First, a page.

Wrestling coach sues Fordson principal, school district

By J. PATRICK PEPPER
Times-Herald Newspapers
DEARBORN — The nearly four year dispute between former Fordson High School wrestling coach Gerry Marszalek and Principal Imad Fadlallah could be resolved in a federal courthouse.
Marszalek last week filed a religious discrimination lawsuit against Fadlallah and Dearborn Public Schools.
He and Fadlallah have been at odds since fall 2005, when the principal ordered the coach to release a volunteer wrestling coach because the volunteer was an evangelist minister.
At the time, Fadlallah said he received complaints from parents and students that the coach, Trey Hancock, had been using his position on the team to try to convert Muslims to Christianity. Fadlallah pointed to a nonteam wrestling function in Port Huron at which Hancock baptized a Muslim boy.
Hancock firmly has denied proselytizing when he was coaching, and said the boy was baptized on his own accord.
When Marszalek eventually dismissed Hancock from the team, Fadlallah told Marszalek that Hancock no longer could attend meets or practices even in an observational capacity, despite the fact that Hancock’s son, Paul, was a star on the team who eventually went on to win a state championship in the 112-pound division as a senior. Following the 2007-08 season, Fadlallah told Marszalek his services would no longer be needed.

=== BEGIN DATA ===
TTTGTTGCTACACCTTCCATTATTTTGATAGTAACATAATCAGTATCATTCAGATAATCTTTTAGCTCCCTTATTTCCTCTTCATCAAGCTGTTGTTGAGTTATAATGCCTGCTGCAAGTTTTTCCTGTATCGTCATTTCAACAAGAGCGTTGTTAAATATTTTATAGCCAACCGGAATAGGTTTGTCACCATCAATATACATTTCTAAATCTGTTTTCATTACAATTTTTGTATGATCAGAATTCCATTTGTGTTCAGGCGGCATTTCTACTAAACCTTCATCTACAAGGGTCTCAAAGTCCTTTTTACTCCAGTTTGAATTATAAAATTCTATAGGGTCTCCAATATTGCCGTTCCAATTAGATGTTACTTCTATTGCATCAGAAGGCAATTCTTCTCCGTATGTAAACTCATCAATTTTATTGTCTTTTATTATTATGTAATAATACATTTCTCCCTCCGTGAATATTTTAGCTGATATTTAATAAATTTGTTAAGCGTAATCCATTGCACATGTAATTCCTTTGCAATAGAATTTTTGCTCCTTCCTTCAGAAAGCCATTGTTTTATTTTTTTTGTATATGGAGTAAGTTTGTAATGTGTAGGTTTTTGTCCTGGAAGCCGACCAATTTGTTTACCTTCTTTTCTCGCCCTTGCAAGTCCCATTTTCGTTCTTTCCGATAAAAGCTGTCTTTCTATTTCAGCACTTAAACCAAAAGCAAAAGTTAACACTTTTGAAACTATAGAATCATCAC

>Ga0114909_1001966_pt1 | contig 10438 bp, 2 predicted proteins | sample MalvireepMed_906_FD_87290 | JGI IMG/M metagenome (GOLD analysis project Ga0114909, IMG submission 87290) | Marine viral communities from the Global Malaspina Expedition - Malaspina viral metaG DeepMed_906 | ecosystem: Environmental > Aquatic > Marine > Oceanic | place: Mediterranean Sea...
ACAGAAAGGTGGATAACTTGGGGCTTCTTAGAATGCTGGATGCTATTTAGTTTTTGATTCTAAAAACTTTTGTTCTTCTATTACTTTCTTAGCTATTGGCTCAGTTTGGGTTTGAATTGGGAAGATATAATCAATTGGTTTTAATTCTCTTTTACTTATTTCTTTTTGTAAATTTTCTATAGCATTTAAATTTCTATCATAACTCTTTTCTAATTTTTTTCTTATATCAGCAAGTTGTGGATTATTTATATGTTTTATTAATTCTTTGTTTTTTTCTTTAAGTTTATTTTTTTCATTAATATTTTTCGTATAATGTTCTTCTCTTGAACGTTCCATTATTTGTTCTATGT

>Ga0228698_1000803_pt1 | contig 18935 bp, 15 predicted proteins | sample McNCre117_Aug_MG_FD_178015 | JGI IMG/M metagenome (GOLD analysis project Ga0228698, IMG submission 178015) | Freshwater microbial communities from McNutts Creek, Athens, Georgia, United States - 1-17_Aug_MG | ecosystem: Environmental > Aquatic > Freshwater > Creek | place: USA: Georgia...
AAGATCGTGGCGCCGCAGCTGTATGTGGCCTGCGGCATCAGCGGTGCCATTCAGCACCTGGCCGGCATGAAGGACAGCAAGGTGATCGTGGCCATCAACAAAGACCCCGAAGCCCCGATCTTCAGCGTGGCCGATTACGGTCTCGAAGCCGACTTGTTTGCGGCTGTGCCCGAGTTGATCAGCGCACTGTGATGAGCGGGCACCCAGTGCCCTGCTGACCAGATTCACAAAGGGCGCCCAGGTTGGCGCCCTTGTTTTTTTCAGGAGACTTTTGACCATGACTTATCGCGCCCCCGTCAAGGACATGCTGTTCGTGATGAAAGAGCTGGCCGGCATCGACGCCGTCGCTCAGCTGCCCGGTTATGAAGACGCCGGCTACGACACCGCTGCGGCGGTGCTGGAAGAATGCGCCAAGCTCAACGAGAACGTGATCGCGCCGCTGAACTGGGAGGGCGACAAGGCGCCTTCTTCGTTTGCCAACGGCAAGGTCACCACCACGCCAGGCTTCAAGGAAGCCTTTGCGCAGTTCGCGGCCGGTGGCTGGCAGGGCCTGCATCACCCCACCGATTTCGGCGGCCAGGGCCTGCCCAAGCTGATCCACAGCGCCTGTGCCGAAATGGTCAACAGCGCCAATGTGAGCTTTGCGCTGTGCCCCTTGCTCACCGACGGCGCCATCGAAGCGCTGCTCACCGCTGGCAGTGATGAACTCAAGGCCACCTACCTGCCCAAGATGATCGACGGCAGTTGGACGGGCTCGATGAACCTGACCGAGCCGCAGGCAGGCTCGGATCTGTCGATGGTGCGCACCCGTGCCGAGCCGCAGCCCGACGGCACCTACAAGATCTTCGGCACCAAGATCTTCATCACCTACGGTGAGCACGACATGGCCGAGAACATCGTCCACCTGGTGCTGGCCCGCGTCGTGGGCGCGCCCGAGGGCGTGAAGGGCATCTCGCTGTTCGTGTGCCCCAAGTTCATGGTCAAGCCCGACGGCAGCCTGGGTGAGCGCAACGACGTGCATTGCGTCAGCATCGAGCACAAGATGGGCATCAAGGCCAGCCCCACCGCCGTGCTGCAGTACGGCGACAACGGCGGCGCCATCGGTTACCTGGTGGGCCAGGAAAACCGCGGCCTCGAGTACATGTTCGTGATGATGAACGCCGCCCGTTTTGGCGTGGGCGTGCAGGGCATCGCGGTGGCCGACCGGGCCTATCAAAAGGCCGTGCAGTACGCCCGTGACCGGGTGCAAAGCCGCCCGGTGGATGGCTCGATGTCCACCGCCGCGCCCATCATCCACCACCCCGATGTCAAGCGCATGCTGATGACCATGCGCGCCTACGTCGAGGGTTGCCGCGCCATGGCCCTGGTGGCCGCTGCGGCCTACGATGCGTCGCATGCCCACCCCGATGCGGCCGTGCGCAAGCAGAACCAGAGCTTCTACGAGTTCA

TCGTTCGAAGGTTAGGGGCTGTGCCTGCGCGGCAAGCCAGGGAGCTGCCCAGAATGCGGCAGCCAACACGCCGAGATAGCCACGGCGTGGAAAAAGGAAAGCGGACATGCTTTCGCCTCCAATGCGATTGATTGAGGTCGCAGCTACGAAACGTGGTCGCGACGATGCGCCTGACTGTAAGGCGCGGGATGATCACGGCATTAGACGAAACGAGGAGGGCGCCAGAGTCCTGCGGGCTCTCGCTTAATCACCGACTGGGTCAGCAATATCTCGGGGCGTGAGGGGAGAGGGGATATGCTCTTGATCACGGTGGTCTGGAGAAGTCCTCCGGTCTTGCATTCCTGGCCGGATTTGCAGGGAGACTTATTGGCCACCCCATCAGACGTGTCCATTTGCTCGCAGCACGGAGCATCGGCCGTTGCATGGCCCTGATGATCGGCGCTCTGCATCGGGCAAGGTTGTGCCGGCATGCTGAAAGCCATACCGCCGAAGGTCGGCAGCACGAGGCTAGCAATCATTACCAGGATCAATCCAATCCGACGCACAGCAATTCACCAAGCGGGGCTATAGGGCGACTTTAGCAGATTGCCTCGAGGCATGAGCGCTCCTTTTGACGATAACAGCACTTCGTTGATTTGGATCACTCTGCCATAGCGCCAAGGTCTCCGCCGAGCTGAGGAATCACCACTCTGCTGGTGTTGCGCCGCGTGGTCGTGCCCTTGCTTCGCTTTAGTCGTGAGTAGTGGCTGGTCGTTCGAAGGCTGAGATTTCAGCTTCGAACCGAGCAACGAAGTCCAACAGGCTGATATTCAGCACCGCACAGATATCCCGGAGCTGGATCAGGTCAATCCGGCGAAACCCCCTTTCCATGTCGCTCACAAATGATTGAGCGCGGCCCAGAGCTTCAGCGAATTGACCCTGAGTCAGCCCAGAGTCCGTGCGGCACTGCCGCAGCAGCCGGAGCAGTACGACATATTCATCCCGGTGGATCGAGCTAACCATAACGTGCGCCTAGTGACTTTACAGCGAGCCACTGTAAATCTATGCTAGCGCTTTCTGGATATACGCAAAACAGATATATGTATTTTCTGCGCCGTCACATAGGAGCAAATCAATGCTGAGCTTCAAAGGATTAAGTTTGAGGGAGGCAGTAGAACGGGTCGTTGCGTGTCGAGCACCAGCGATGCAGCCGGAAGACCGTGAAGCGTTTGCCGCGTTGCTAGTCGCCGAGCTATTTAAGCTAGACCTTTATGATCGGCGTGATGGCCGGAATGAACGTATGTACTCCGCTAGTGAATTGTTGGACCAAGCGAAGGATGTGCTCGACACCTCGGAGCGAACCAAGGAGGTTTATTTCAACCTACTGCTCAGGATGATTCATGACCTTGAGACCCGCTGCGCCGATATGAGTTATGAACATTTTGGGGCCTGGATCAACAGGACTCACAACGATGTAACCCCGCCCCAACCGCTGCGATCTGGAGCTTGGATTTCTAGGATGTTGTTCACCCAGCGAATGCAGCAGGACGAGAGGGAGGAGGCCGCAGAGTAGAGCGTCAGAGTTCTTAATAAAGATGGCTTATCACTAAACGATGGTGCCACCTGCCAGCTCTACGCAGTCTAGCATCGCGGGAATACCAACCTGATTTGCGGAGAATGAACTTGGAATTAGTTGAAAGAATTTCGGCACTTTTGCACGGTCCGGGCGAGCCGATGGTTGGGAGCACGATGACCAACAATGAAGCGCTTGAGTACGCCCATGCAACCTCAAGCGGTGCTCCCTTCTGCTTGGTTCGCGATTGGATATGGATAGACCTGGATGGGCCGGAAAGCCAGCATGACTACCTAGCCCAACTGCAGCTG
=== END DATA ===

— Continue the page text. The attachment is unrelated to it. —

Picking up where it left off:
Marszalek is being represented by the Thomas More Law Center, which is described on the group’s Web site as a “public interest law firm dedicated to the defense and promotion of the religious freedom of Christians, time-honored family values and the sanctity of human life.” The center was founded in 1999 by former Domino’s Pizza chief executive Tom Monaghan and recently argued the case of an evangelical minister who wanted to distribute religious materials inside the Arab International Festival on Warren in June.
DPS officials did not return phone calls seeking comment on the suit.

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